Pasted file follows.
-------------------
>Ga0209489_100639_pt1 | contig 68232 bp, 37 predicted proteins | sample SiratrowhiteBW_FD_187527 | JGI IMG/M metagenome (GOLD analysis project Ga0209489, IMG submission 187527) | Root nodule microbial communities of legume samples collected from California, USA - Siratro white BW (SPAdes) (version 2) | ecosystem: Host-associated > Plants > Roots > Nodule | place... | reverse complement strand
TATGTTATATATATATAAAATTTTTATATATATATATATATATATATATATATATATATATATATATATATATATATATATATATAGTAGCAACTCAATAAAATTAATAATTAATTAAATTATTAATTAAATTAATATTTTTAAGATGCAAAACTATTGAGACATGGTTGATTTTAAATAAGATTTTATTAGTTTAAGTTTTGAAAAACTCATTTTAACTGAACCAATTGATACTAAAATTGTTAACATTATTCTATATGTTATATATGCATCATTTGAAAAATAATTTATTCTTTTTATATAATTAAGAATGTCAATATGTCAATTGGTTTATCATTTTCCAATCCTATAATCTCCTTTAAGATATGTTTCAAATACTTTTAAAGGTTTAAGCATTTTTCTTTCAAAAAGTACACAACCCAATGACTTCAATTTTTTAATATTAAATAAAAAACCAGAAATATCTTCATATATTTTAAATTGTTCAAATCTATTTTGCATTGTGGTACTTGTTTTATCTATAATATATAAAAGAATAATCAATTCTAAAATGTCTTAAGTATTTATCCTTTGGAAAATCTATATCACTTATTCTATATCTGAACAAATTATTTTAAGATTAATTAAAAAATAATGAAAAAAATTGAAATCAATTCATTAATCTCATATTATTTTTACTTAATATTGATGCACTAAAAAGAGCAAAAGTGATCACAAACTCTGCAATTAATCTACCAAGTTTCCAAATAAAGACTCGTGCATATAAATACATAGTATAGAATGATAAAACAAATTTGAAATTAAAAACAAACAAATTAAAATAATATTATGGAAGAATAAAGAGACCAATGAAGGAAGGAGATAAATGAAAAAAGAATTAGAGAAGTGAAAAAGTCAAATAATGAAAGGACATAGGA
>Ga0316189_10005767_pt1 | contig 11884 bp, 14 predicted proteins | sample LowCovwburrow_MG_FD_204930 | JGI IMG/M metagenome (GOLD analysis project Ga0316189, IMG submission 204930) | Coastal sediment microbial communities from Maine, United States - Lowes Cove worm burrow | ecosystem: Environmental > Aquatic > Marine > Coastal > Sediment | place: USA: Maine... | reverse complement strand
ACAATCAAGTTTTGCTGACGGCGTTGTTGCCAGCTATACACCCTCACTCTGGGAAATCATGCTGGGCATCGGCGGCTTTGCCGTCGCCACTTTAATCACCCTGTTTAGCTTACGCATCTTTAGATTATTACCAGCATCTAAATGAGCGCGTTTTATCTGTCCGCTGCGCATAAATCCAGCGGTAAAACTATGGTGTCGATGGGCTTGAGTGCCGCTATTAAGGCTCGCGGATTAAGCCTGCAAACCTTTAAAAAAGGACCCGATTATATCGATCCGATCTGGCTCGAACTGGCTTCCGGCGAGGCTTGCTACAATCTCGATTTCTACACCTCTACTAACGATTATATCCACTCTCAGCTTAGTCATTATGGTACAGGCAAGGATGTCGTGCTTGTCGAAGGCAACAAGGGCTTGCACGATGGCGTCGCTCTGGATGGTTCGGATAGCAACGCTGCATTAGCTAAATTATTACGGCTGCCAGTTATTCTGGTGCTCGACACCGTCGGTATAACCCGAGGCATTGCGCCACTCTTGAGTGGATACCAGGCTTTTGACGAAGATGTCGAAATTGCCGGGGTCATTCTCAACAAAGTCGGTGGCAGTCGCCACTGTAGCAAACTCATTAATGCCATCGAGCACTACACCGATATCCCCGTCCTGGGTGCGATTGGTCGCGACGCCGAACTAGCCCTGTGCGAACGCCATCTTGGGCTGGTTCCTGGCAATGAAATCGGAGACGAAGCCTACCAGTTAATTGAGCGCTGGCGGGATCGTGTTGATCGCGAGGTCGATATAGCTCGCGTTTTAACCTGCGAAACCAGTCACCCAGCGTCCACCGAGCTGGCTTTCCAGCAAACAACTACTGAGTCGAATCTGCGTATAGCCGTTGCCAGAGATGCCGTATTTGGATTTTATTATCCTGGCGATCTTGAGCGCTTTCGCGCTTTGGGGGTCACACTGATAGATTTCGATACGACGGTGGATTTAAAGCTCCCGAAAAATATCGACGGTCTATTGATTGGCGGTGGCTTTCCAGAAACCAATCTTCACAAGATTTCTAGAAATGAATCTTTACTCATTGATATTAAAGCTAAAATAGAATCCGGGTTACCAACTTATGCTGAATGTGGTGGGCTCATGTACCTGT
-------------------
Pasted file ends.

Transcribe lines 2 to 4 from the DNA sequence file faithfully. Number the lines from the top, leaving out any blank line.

TATGTTATATATATATAAAATTTTTATATATATATATATATATATATATATATATATATATATATATATATATATATATATATATAGTAGCAACTCAATAAAATTAATAATTAATTAAATTATTAATTAAATTAATATTTTTAAGATGCAAAACTATTGAGACATGGTTGATTTTAAATAAGATTTTATTAGTTTAAGTTTTGAAAAACTCATTTTAACTGAACCAATTGATACTAAAATTGTTAACATTATTCTATATGTTATATATGCATCATTTGAAAAATAATTTATTCTTTTTATATAATTAAGAATGTCAATATGTCAATTGGTTTATCATTTTCCAATCCTATAATCTCCTTTAAGATATGTTTCAAATACTTTTAAAGGTTTAAGCATTTTTCTTTCAAAAAGTACACAACCCAATGACTTCAATTTTTTAATATTAAATAAAAAACCAGAAATATCTTCATATATTTTAAATTGTTCAAATCTATTTTGCATTGTGGTACTTGTTTTATCTATAATATATAAAAGAATAATCAATTCTAAAATGTCTTAAGTATTTATCCTTTGGAAAATCTATATCACTTATTCTATATCTGAACAAATTATTTTAAGATTAATTAAAAAATAATGAAAAAAATTGAAATCAATTCATTAATCTCATATTATTTTTACTTAATATTGATGCACTAAAAAGAGCAAAAGTGATCACAAACTCTGCAATTAATCTACCAAGTTTCCAAATAAAGACTCGTGCATATAAATACATAGTATAGAATGATAAAACAAATTTGAAATTAAAAACAAACAAATTAAAATAATATTATGGAAGAATAAAGAGACCAATGAAGGAAGGAGATAAATGAAAAAAGAATTAGAGAAGTGAAAAAGTCAAATAATGAAAGGACATAGGA
>Ga0316189_10005767_pt1 | contig 11884 bp, 14 predicted proteins | sample LowCovwburrow_MG_FD_204930 | JGI IMG/M metagenome (GOLD analysis project Ga0316189, IMG submission 204930) | Coastal sediment microbial communities from Maine, United States - Lowes Cove worm burrow | ecosystem: Environmental > Aquatic > Marine > Coastal > Sediment | place: USA: Maine... | reverse complement strand
ACAATCAAGTTTTGCTGACGGCGTTGTTGCCAGCTATACACCCTCACTCTGGGAAATCATGCTGGGCATCGGCGGCTTTGCCGTCGCCACTTTAATCACCCTGTTTAGCTTACGCATCTTTAGATTATTACCAGCATCTAAATGAGCGCGTTTTATCTGTCCGCTGCGCATAAATCCAGCGGTAAAACTATGGTGTCGATGGGCTTGAGTGCCGCTATTAAGGCTCGCGGATTAAGCCTGCAAACCTTTAAAAAAGGACCCGATTATATCGATCCGATCTGGCTCGAACTGGCTTCCGGCGAGGCTTGCTACAATCTCGATTTCTACACCTCTACTAACGATTATATCCACTCTCAGCTTAGTCATTATGGTACAGGCAAGGATGTCGTGCTTGTCGAAGGCAACAAGGGCTTGCACGATGGCGTCGCTCTGGATGGTTCGGATAGCAACGCTGCATTAGCTAAATTATTACGGCTGCCAGTTATTCTGGTGCTCGACACCGTCGGTATAACCCGAGGCATTGCGCCACTCTTGAGTGGATACCAGGCTTTTGACGAAGATGTCGAAATTGCCGGGGTCATTCTCAACAAAGTCGGTGGCAGTCGCCACTGTAGCAAACTCATTAATGCCATCGAGCACTACACCGATATCCCCGTCCTGGGTGCGATTGGTCGCGACGCCGAACTAGCCCTGTGCGAACGCCATCTTGGGCTGGTTCCTGGCAATGAAATCGGAGACGAAGCCTACCAGTTAATTGAGCGCTGGCGGGATCGTGTTGATCGCGAGGTCGATATAGCTCGCGTTTTAACCTGCGAAACCAGTCACCCAGCGTCCACCGAGCTGGCTTTCCAGCAAACAACTACTGAGTCGAATCTGCGTATAGCCGTTGCCAGAGATGCCGTATTTGGATTTTATTATCCTGGCGATCTTGAGCGCTTTCGCGCTTTGGGGGTCACACTGATAGATTTCGATACGACGGTGGATTTAAAGCTCCCGAAAAATATCGACGGTCTATTGATTGGCGGTGGCTTTCCAGAAACCAATCTTCACAAGATTTCTAGAAATGAATCTTTACTCATTGATATTAAAGCTAAAATAGAATCCGGGTTACCAACTTATGCTGAATGTGGTGGGCTCATGTACCTGT